Diastolic Heart Sounds during Static (Handgrip) Exercise in Patients with Chest Pain
In order to determine the frequency of third and fourth heart sounds during cardiovascular stress, 61 patients with chest pain syndromes and normal resting phonocardiograms underwent phonocardiography both before and during submaximal handgrip exercise. Cardiac catheterization, selective coronary arteriography, and left ventriculography were performed in all patients. Twenty-nine had phonocardiograms simultaneous with hemodynamic studies. Twenty patients had normal coronary arteriograms; 41 had obstructive coronary artery disease. Fifteen percent of the subjects with normal coronary arteriograms and 54% of the patients with coronary artery disease developed diastolic heart sounds after handgrip exercise (P < 0.05). Conversely, 88% of the patients developing a diastolic heart sound had coronary artery disease. (If data from the present study are taken together with the previously reported prevalence of diastolic heart sounds at rest, it is estimated that these sounds can be readily demonstrated in approximately 75% of patients with coronary artery disease). Subjects with normal coronary arteriograms who developed postexercise diastolic heart sounds had a greater elevation in LVEDP and a lower EDVI/EDP ratio than did patients without these sounds, although the differences were not statistically significant. However, patients with coronary artery disease who developed abnormal heart sounds had changes which were significantly different from those who did not (P < 0.001 and P < 0.05, respectively). These findings suggest that (1) the emergence of diastolic heart sounds during handgrip exercise is a useful clinical adjunct in the diagnosis of coronary artery disease and (2) in patients with coronary artery disease, these sounds are associated with significant elevations in LVEDP, which in turn may be related to altered end-diastolic volume-pressure relationships.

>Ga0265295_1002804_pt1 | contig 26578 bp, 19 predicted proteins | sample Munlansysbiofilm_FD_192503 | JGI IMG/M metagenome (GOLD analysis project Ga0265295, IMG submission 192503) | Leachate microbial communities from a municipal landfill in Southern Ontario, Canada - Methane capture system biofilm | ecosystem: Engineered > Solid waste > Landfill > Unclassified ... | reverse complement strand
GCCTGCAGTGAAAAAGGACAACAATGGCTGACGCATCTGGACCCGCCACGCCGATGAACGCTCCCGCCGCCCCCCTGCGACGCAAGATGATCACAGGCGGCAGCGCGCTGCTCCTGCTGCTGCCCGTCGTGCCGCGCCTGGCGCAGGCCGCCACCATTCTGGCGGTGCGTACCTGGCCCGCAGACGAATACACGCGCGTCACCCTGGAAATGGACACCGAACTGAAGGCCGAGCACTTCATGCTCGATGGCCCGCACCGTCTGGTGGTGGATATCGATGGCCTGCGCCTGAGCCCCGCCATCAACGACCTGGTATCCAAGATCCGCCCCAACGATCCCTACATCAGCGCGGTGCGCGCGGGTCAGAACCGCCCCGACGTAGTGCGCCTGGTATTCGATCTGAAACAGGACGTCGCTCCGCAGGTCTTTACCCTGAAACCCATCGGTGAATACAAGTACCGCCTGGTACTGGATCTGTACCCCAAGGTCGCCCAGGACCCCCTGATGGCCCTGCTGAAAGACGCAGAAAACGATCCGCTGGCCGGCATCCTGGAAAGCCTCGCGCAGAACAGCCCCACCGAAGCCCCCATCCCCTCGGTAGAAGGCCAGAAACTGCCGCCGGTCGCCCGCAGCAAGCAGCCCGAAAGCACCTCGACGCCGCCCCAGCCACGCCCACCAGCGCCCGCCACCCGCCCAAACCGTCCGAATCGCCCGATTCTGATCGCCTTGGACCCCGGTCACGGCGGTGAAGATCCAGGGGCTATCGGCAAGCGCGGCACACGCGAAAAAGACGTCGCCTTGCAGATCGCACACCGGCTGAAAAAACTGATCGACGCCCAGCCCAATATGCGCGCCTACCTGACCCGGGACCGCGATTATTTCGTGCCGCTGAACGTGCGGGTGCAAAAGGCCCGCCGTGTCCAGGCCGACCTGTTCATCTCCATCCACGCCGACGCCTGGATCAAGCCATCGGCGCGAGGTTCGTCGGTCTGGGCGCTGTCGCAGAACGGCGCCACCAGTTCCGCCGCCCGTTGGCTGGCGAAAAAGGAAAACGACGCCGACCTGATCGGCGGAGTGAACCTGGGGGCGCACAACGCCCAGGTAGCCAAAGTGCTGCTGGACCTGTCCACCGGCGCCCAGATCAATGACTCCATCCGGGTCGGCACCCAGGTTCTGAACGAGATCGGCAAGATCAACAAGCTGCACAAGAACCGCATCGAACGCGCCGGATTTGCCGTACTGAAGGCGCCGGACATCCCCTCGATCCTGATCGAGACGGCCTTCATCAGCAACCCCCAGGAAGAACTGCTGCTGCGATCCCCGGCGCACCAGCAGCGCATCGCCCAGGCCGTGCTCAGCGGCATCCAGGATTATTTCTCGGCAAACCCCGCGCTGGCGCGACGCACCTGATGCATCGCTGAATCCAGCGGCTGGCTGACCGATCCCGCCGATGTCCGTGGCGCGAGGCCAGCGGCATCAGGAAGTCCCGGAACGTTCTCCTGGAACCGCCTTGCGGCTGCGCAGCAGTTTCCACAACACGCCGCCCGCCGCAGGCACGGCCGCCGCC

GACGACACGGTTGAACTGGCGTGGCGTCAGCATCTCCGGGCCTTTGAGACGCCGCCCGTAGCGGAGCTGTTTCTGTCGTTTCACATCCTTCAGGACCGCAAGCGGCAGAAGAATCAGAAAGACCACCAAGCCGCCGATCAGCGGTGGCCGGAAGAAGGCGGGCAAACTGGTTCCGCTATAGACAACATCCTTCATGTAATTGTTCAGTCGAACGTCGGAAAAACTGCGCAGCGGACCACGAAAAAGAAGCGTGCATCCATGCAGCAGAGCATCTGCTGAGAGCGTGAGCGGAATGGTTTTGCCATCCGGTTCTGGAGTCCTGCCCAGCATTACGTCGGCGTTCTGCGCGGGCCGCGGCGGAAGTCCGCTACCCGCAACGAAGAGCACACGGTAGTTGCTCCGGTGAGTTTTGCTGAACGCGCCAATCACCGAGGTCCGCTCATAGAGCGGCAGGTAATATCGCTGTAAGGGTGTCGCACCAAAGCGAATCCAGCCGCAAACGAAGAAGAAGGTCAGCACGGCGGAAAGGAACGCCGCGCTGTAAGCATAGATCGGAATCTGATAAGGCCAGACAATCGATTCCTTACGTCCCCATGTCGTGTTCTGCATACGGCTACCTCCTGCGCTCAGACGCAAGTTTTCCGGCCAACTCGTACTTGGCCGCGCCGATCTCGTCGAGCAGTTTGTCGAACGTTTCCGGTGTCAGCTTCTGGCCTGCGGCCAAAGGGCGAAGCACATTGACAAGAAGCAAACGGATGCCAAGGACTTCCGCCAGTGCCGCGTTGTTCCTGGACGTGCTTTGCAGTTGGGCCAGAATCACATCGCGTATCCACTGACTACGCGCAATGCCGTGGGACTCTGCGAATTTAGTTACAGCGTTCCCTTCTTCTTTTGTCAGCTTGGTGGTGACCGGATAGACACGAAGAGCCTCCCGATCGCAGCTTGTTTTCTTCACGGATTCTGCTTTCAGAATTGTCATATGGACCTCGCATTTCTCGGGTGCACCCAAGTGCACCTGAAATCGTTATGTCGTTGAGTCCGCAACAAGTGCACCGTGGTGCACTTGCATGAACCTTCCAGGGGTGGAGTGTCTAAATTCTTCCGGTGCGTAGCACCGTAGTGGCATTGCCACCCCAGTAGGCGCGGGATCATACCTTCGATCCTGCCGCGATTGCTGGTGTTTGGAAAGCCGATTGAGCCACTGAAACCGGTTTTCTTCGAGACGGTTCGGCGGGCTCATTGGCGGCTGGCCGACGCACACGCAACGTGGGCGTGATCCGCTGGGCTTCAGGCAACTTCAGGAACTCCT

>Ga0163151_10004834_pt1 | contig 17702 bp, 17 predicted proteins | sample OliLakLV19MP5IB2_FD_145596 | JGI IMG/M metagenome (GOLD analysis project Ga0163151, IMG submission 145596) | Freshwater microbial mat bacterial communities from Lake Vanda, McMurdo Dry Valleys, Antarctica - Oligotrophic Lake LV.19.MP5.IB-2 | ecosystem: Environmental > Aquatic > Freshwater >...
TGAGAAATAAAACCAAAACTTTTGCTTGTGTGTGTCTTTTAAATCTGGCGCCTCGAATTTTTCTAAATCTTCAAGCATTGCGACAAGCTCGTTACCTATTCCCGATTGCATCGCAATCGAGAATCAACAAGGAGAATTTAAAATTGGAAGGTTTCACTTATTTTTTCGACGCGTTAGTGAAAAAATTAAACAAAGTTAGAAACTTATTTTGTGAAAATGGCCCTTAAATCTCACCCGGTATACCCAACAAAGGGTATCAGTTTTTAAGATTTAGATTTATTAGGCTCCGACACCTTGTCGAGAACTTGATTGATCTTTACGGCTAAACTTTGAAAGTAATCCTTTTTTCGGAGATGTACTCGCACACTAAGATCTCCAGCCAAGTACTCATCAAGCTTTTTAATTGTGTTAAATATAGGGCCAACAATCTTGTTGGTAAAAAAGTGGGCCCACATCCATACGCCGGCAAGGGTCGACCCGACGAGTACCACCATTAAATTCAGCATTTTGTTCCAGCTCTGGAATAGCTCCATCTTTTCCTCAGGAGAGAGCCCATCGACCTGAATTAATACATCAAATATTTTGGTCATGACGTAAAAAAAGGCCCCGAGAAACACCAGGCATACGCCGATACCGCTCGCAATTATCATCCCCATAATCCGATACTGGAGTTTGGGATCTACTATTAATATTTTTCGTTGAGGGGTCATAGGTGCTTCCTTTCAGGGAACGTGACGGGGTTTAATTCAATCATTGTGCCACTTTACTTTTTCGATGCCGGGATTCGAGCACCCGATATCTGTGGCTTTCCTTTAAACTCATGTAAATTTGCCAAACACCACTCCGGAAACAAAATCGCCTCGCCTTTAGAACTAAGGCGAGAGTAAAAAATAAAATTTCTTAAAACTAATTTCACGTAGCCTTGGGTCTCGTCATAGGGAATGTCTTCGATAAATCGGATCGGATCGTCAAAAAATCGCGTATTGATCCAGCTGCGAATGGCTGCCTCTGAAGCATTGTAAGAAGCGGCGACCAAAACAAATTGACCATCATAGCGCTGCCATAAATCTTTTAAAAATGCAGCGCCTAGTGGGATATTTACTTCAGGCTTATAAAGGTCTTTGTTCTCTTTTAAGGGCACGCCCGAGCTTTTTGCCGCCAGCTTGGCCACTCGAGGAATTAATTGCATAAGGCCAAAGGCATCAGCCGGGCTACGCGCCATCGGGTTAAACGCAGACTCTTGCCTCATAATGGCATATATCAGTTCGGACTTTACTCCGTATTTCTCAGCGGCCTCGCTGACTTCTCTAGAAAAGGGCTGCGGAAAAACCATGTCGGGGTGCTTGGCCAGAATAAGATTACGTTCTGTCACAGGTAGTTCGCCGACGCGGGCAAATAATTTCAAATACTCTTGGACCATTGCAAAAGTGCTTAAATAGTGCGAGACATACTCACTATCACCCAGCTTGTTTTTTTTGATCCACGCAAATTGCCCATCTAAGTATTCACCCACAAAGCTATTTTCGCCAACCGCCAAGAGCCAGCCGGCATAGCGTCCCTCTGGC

- Received October 25, 1972.
- Accepted March 6, 1973.
- © 1973 American Heart Association, Inc.